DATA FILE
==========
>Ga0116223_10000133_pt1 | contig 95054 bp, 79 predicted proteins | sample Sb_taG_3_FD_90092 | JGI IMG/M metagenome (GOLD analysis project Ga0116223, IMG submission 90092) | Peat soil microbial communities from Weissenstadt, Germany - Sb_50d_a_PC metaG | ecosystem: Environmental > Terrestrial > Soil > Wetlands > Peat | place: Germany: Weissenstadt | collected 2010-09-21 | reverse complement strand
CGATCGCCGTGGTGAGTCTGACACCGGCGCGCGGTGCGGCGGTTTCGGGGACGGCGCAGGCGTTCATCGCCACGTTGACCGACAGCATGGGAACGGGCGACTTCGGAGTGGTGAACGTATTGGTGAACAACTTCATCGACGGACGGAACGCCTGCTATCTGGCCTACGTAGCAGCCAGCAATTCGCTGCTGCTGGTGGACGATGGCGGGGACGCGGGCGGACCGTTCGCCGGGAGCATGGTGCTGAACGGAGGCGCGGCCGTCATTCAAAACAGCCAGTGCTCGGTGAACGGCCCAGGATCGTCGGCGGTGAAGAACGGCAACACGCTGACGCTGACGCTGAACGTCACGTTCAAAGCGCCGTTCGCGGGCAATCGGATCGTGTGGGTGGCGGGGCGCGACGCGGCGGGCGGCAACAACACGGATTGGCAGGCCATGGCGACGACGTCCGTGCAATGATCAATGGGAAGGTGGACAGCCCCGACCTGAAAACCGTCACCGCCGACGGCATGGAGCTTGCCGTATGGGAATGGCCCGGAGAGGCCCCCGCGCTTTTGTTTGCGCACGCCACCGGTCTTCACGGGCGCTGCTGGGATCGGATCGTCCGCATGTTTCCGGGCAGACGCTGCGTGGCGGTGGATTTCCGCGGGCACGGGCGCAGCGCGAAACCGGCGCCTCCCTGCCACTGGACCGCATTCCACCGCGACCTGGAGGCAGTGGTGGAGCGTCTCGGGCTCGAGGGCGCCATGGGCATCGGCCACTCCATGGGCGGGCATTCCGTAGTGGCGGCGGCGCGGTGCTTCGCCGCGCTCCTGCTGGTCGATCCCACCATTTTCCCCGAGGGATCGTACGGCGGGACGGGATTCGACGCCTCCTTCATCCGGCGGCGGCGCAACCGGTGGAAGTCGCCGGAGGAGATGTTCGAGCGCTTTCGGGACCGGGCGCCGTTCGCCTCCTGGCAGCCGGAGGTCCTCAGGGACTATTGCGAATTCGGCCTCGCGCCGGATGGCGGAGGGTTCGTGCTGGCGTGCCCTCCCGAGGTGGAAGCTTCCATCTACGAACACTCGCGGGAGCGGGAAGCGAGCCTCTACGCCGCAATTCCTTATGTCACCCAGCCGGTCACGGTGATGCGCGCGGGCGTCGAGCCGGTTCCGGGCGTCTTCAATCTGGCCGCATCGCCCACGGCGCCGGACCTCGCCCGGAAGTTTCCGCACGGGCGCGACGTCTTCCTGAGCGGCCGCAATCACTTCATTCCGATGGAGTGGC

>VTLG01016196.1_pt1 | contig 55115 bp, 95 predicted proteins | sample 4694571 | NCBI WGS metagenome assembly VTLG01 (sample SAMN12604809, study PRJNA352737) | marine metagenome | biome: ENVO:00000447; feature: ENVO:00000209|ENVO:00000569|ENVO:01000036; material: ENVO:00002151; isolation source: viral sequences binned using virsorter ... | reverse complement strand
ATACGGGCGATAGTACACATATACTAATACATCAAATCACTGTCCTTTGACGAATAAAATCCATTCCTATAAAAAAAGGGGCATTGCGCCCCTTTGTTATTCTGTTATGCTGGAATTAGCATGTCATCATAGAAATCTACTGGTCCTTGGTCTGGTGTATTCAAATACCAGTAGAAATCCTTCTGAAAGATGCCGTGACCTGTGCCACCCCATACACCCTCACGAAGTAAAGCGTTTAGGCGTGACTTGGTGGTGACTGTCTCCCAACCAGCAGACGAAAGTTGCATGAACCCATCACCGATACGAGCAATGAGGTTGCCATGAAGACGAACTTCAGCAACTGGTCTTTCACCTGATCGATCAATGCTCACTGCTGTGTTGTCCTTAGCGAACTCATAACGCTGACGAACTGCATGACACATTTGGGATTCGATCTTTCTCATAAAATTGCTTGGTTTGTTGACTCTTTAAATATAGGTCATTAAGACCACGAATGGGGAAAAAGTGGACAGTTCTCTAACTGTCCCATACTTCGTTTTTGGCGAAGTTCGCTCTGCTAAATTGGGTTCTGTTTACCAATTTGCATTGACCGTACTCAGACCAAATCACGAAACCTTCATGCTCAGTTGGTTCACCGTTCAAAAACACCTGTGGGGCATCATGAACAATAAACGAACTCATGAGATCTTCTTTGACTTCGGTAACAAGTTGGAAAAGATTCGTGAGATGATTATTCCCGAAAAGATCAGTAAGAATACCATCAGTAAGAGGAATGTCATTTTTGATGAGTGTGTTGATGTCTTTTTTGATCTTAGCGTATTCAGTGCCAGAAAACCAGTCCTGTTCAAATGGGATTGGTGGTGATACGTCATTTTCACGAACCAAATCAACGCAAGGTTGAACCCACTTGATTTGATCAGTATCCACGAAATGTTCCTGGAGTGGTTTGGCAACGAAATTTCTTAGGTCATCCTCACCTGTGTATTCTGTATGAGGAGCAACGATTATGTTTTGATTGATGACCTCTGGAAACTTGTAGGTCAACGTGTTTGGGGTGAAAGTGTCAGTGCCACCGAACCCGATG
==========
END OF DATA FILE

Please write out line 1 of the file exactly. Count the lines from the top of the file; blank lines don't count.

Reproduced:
>Ga0116223_10000133_pt1 | contig 95054 bp, 79 predicted proteins | sample Sb_taG_3_FD_90092 | JGI IMG/M metagenome (GOLD analysis project Ga0116223, IMG submission 90092) | Peat soil microbial communities from Weissenstadt, Germany - Sb_50d_a_PC metaG | ecosystem: Environmental > Terrestrial > Soil > Wetlands > Peat | place: Germany: Weissenstadt | collected 2010-09-21 | reverse complement strand